Russia is experiencing a revolutionary situation because the oppression of the vast majority of the population — not only of the proletariat but of nine-tenths of the small producers, particularly the peasants — has intensified to the maximum, and this intensified oppression, starvation, poverty, lack of rights, humiliation of the people is, further more, glaringly inconsistent with the state of Russia's productive forces, inconsistent with the level of the class consciousness and the demands of the masses roused by the year 1905, and inconsistent with the state of affairs in all neighbouring — not only European but Asian — countries.
But that is not all. Oppression alone, no matter how great, does not always give rise to a revolutionary situation in a country. In most cases it is not enough for revolution that the lower classes should not want to live in the old way. It is also necessary that the upper classes should be unable to rule and govern in the old way. This is what we see in Russia today. A political crisis is maturing before our very eyes. The bourgeoisie has done everything in its power to back counter-revolution and ensure "peaceful development" on this counter-revolutionary basis. The bourgeoisie gave hangmen and feudal lords as much money as they wanted, the bourgeoisie reviled the revolution and renounced it, the bourgeoisie licked the boots of Purishkevich and the knout of Markov the Second and became their lackey, the bourgeoisie evolved theories based on "European" arguments, theories that revile the Revolution of 1905 as an "intellectualist" revolution and describe it as wicked, criminal, treasonous, and so on and so forth.
And yet, despite all this sacrificing of its purse, its honour and its conscience, the bourgeoisie — from the Cadets to the Octobrists — itself admits that the autocracy and land owners were unable to ensure "peaceful development", were unable to provide the basic conditions for "law" and "order", without which a capitalist country cannot, in the twentieth century, live side by side with Germany and the new China.
A nation-wide political crisis is in evidence in Russia, a crisis which affects the very foundation of the state system and not just parts of it, which affects the foundation of the edifice and not an outbuilding, not merely one of its storeys. No matter how many glib phrases our liberals and liquidators trot out to the effect that "we have, thank God, a constitution" and that political reforms are on the order of the day (only very limited people do not see the close connection between these two propositions), no matter how much of this reformist verbiage is poured out, the fact remains that not a single liquidator or liberal can point to any reformist way out of the situation.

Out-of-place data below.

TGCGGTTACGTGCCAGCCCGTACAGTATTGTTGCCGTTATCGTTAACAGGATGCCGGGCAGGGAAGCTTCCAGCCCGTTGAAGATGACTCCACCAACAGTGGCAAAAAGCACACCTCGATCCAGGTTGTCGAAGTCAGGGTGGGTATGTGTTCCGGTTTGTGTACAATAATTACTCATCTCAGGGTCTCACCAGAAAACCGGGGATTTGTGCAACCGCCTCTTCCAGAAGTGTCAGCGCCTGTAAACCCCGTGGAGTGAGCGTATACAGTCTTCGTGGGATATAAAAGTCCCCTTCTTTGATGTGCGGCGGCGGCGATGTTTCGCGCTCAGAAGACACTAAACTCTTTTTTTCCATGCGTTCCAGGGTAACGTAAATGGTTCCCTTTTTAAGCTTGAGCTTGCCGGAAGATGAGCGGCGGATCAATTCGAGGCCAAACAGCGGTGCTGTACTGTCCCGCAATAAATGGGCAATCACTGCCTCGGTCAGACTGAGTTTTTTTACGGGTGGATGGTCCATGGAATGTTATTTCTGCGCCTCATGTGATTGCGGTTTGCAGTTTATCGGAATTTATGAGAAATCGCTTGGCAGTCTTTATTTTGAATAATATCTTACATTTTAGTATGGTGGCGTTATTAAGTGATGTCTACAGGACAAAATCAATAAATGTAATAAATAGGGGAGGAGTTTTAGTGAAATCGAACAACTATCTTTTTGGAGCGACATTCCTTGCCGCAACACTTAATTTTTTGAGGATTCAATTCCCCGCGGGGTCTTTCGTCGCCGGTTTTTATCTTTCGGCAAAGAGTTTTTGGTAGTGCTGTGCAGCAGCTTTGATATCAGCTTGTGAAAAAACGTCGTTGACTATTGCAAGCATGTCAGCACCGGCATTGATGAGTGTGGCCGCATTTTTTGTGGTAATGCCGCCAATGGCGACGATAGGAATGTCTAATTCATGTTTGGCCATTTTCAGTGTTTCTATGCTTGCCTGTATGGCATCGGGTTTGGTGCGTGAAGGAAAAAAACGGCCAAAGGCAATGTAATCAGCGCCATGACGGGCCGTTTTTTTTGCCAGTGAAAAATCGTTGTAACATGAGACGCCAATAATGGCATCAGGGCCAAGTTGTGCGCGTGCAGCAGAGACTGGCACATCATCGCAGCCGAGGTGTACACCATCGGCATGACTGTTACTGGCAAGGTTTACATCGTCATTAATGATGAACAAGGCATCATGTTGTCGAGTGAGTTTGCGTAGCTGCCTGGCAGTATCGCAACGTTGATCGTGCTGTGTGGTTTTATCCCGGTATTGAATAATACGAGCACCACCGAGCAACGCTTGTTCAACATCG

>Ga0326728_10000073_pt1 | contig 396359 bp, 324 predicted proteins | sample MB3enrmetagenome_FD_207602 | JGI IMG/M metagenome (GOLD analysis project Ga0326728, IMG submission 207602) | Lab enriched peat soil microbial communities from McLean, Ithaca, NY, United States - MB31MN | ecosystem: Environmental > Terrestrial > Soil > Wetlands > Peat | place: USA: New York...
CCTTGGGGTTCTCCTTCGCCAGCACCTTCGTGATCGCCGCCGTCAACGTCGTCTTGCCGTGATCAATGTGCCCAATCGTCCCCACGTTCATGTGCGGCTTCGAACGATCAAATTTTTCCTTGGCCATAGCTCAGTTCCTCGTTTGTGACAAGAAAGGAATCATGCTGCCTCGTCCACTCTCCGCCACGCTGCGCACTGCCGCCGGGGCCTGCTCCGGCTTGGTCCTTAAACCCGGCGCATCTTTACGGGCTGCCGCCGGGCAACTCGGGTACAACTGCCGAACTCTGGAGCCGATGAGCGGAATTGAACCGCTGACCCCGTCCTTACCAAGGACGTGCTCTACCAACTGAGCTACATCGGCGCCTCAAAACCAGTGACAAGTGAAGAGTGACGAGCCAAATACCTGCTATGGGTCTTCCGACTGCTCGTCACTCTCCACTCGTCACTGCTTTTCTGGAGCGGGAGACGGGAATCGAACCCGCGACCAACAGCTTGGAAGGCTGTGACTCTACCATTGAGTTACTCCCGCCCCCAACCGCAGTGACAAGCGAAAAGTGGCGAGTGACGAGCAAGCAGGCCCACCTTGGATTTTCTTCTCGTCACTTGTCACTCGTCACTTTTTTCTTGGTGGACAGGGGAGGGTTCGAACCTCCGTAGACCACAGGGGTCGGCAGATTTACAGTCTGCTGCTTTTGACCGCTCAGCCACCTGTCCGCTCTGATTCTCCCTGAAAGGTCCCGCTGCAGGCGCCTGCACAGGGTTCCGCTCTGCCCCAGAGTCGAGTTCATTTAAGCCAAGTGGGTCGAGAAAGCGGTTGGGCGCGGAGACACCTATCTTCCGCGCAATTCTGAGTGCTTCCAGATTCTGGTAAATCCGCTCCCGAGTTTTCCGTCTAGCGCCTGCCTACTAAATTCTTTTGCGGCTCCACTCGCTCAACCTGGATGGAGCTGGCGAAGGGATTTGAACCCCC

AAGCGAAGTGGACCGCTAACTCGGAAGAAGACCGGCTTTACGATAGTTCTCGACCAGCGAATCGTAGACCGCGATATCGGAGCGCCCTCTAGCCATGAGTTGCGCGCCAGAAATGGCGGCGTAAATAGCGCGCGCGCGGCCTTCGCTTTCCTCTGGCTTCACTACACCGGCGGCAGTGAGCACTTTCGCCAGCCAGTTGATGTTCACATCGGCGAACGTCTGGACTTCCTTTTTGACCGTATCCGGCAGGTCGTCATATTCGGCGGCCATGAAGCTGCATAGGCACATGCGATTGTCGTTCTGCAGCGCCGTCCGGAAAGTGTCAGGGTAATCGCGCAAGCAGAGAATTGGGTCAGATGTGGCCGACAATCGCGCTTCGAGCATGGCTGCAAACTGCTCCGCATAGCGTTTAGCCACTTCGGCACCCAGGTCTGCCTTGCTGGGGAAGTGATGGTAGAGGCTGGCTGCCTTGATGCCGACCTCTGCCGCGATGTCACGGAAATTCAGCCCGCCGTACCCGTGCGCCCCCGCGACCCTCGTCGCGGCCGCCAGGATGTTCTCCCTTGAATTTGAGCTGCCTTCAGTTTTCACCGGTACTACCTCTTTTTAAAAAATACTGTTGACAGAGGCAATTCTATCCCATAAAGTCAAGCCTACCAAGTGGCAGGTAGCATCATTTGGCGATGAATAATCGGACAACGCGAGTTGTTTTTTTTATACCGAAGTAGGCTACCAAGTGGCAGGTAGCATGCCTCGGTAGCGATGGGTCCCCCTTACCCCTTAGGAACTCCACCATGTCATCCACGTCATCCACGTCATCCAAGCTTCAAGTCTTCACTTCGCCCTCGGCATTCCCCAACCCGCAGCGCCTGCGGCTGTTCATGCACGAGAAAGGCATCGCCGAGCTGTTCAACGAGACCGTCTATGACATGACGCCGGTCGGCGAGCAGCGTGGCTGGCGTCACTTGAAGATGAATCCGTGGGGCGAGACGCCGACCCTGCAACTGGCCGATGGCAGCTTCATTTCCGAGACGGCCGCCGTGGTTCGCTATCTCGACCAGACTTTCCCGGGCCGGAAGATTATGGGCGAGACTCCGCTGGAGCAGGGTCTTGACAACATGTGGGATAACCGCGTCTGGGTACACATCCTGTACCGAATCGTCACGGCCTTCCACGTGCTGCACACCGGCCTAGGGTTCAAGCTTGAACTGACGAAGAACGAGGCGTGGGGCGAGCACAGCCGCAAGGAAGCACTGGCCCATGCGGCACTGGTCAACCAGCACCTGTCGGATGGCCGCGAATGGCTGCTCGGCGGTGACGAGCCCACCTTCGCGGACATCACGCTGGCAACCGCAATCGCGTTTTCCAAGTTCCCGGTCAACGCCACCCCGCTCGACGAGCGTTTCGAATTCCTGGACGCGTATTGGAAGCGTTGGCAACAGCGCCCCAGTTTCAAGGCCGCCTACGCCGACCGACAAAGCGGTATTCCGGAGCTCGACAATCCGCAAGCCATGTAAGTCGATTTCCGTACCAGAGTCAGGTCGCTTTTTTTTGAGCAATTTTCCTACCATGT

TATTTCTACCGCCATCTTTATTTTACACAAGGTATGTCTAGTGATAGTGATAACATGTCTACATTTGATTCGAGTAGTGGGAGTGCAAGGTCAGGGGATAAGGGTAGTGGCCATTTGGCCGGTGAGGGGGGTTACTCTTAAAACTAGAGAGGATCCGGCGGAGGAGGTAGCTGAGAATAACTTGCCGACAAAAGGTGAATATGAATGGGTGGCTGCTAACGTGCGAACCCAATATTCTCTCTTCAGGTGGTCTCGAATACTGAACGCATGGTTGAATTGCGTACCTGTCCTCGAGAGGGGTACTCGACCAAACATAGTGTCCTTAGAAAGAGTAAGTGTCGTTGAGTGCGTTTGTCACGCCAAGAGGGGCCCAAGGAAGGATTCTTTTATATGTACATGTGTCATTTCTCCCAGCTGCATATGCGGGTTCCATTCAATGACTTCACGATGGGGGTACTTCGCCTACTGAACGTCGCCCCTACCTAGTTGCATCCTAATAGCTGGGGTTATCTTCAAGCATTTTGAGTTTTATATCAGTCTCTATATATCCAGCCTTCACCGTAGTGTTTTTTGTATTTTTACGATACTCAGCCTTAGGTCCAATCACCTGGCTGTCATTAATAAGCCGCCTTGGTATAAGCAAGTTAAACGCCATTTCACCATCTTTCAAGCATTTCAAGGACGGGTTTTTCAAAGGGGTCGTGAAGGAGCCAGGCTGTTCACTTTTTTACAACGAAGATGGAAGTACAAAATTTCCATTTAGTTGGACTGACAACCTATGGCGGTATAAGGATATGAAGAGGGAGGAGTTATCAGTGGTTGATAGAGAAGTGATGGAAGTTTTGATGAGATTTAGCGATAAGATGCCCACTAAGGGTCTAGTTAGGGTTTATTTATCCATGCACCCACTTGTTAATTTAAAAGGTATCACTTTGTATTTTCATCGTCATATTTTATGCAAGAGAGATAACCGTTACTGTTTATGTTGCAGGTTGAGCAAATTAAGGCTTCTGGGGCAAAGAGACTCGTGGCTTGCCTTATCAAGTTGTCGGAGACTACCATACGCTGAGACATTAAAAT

The condition of the mass of the population in Russia, the aggravation of their position owing to the new agrarian policy (to which the feudal landowners had to snatch at as their last means of salvation), the international situation, and the nature of the general political crisis that has taken shape in our country — such is the sum-total of the objective conditions making Russia's situation a revolutionary one because of the impossibility of carrying out the tasks of a bourgeois revolution by following the present course and by the means available to the government and the exploiting classes.
Such is the social, economic, and political situation, such is the class relationship in Russia that has given rise to a specific type of strike impossible in modern Europe, from which all sorts of renegades would like to borrow the example, not of yesterday's bourgeois revolutions (through which shine gleams of tomorrow's proletarian revolution), but of today's "constitutional" situation. Neither the oppression of the lower classes nor a crisis among the upper classes can cause a revolution; they can only cause the decay of a country, unless that country has a revolutionary class capable of transforming the passive state of oppression into an active state of revolt and insurrection.
The role of a truly advanced class, a class really able to rouse the masses to revolution, really capable of saving Russia from decay, is played by the industrial proletariat. This is the task it fulfils by means of its revolutionary strikes. These strikes, which the liberals hate and the liquidators cannot understand, are (as the February resolution of the R.S.D.L.P. puts it) "one of the most effective means of overcoming the apathy, despair, and disunion of the agricultural proletariat and the peasantry,... and drawing them into the most concerted, simultaneous, and extensive revolutionary actions".
The working class draws into revolutionary action the masses of the working and exploited people, who are deprived of basic rights and driven to despair. The working class teaches them revolutionary struggle, trains them for revolutionary action, and explains to them where to find the way out and how to attain salvation. The working class teaches them, not merely by words, but by deeds, by example, and the example is provided not by the adventures of solitary heroes but by mass revolutionary action combining political and economic demands.